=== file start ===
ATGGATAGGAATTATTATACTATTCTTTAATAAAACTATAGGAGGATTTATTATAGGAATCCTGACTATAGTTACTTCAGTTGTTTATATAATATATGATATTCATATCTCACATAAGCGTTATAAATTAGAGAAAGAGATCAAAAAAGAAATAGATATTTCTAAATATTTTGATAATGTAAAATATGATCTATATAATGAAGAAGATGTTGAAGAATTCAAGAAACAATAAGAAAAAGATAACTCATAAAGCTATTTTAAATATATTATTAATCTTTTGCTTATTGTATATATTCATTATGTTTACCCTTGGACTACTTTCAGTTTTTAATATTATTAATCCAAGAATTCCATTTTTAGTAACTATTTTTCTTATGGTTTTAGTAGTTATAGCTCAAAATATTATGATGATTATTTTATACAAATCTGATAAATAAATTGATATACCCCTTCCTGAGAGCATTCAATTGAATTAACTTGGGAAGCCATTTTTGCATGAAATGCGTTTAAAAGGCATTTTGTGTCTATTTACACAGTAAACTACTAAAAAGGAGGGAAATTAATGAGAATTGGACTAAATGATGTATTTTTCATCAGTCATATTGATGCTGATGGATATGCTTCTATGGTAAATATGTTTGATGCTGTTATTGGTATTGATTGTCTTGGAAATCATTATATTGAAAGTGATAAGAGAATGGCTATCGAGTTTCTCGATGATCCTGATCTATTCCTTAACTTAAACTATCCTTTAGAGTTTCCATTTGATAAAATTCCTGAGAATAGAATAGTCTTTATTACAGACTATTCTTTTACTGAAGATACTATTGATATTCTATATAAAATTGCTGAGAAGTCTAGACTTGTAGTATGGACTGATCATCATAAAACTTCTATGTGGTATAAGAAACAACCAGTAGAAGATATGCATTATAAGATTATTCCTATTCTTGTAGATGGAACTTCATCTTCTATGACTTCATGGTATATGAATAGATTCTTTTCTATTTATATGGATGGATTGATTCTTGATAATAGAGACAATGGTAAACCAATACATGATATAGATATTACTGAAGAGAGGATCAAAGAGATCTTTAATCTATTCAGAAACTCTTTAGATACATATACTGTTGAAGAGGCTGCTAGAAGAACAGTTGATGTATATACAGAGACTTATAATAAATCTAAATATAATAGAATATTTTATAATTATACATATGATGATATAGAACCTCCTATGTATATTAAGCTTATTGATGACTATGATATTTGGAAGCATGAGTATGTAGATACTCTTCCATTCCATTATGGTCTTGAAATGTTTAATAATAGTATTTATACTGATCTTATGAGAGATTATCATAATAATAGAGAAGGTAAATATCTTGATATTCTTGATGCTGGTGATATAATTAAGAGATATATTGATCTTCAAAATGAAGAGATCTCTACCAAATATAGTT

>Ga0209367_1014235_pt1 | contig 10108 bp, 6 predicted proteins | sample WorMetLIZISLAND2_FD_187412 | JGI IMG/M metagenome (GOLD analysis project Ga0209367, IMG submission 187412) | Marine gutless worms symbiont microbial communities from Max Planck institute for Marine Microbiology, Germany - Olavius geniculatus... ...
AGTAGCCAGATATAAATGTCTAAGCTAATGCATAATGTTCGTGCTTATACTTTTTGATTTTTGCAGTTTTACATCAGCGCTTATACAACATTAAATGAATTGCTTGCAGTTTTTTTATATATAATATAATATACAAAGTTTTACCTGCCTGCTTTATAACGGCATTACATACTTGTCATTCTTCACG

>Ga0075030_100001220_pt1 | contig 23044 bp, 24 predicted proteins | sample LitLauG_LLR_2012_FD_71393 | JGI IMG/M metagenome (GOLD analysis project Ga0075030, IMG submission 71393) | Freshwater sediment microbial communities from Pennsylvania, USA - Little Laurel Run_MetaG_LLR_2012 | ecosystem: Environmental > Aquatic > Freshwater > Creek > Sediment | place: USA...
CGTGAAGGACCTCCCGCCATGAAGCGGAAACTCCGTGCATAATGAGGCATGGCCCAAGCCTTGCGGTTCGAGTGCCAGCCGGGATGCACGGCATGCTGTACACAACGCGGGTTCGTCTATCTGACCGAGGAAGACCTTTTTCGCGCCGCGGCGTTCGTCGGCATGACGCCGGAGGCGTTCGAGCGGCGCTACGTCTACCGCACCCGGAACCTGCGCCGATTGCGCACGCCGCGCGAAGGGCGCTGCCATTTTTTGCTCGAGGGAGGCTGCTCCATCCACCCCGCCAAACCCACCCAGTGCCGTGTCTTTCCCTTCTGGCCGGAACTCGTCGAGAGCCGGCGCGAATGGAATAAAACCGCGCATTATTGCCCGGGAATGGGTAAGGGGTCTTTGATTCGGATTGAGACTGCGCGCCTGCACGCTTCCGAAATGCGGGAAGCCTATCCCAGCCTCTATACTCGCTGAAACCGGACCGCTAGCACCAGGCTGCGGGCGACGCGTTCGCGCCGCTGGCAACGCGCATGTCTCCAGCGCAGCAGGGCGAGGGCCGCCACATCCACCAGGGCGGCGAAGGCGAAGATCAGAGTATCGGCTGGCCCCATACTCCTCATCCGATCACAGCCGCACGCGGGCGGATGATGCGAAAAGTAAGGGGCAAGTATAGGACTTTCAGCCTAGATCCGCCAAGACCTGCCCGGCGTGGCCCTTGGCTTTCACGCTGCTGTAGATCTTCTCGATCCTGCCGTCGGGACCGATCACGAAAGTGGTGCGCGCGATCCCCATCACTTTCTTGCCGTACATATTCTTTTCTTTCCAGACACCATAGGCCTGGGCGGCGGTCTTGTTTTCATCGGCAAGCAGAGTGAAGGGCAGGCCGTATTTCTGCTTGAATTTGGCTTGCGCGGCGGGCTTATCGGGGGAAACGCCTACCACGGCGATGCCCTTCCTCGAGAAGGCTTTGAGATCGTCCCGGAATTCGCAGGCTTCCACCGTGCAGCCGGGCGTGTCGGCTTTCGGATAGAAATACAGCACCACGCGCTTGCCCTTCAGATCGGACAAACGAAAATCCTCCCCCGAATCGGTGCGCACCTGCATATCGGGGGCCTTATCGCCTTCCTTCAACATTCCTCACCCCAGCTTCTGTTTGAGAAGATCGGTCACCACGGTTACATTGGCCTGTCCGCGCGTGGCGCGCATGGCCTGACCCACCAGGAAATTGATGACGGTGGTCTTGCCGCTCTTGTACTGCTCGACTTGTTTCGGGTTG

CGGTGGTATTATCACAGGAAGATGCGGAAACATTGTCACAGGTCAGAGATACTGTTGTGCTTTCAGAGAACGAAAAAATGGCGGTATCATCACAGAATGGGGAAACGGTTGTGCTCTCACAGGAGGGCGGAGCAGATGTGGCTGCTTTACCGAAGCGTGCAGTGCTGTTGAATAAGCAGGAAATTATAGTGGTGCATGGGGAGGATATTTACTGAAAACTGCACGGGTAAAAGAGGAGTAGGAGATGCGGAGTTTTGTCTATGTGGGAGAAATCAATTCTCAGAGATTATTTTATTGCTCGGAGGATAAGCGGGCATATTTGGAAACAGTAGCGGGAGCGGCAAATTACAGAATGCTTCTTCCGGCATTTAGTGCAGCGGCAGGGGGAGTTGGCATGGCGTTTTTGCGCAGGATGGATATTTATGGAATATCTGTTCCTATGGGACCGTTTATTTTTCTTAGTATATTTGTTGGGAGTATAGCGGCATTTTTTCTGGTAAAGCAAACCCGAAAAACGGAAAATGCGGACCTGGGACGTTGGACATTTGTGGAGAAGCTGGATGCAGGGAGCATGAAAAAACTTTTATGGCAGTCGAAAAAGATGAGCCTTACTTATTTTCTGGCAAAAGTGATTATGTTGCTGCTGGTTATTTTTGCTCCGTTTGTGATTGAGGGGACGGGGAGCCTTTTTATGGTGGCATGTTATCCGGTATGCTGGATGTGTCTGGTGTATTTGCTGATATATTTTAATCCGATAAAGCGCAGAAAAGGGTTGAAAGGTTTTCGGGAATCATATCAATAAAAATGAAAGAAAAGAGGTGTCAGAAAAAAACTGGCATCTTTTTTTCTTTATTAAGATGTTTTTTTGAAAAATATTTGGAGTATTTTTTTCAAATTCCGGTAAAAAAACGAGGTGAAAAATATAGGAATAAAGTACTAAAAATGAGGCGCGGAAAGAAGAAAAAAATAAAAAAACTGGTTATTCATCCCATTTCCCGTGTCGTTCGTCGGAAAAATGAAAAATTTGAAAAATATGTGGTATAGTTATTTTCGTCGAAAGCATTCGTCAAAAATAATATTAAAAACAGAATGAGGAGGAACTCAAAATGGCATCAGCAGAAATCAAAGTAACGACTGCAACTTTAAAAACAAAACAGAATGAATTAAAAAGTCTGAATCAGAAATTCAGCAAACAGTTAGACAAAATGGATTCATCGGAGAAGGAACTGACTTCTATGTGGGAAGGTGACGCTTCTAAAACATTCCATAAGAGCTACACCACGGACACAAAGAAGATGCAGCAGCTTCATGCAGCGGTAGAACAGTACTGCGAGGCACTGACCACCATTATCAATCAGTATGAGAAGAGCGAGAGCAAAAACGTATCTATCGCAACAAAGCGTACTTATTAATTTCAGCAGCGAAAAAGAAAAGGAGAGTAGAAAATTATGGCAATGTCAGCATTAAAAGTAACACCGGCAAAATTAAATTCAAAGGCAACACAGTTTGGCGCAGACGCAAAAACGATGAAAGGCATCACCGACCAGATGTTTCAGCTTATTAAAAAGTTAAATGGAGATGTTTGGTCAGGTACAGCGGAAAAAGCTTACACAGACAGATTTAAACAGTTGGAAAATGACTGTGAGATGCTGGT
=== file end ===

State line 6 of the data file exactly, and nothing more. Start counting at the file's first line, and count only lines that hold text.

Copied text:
CGGTGGTATTATCACAGGAAGATGCGGAAACATTGTCACAGGTCAGAGATACTGTTGTGCTTTCAGAGAACGAAAAAATGGCGGTATCATCACAGAATGGGGAAACGGTTGTGCTCTCACAGGAGGGCGGAGCAGATGTGGCTGCTTTACCGAAGCGTGCAGTGCTGTTGAATAAGCAGGAAATTATAGTGGTGCATGGGGAGGATATTTACTGAAAACTGCACGGGTAAAAGAGGAGTAGGAGATGCGGAGTTTTGTCTATGTGGGAGAAATCAATTCTCAGAGATTATTTTATTGCTCGGAGGATAAGCGGGCATATTTGGAAACAGTAGCGGGAGCGGCAAATTACAGAATGCTTCTTCCGGCATTTAGTGCAGCGGCAGGGGGAGTTGGCATGGCGTTTTTGCGCAGGATGGATATTTATGGAATATCTGTTCCTATGGGACCGTTTATTTTTCTTAGTATATTTGTTGGGAGTATAGCGGCATTTTTTCTGGTAAAGCAAACCCGAAAAACGGAAAATGCGGACCTGGGACGTTGGACATTTGTGGAGAAGCTGGATGCAGGGAGCATGAAAAAACTTTTATGGCAGTCGAAAAAGATGAGCCTTACTTATTTTCTGGCAAAAGTGATTATGTTGCTGCTGGTTATTTTTGCTCCGTTTGTGATTGAGGGGACGGGGAGCCTTTTTATGGTGGCATGTTATCCGGTATGCTGGATGTGTCTGGTGTATTTGCTGATATATTTTAATCCGATAAAGCGCAGAAAAGGGTTGAAAGGTTTTCGGGAATCATATCAATAAAAATGAAAGAAAAGAGGTGTCAGAAAAAAACTGGCATCTTTTTTTCTTTATTAAGATGTTTTTTTGAAAAATATTTGGAGTATTTTTTTCAAATTCCGGTAAAAAAACGAGGTGAAAAATATAGGAATAAAGTACTAAAAATGAGGCGCGGAAAGAAGAAAAAAATAAAAAAACTGGTTATTCATCCCATTTCCCGTGTCGTTCGTCGGAAAAATGAAAAATTTGAAAAATATGTGGTATAGTTATTTTCGTCGAAAGCATTCGTCAAAAATAATATTAAAAACAGAATGAGGAGGAACTCAAAATGGCATCAGCAGAAATCAAAGTAACGACTGCAACTTTAAAAACAAAACAGAATGAATTAAAAAGTCTGAATCAGAAATTCAGCAAACAGTTAGACAAAATGGATTCATCGGAGAAGGAACTGACTTCTATGTGGGAAGGTGACGCTTCTAAAACATTCCATAAGAGCTACACCACGGACACAAAGAAGATGCAGCAGCTTCATGCAGCGGTAGAACAGTACTGCGAGGCACTGACCACCATTATCAATCAGTATGAGAAGAGCGAGAGCAAAAACGTATCTATCGCAACAAAGCGTACTTATTAATTTCAGCAGCGAAAAAGAAAAGGAGAGTAGAAAATTATGGCAATGTCAGCATTAAAAGTAACACCGGCAAAATTAAATTCAAAGGCAACACAGTTTGGCGCAGACGCAAAAACGATGAAAGGCATCACCGACCAGATGTTTCAGCTTATTAAAAAGTTAAATGGAGATGTTTGGTCAGGTACAGCGGAAAAAGCTTACACAGACAGATTTAAACAGTTGGAAAATGACTGTGAGATGCTGGT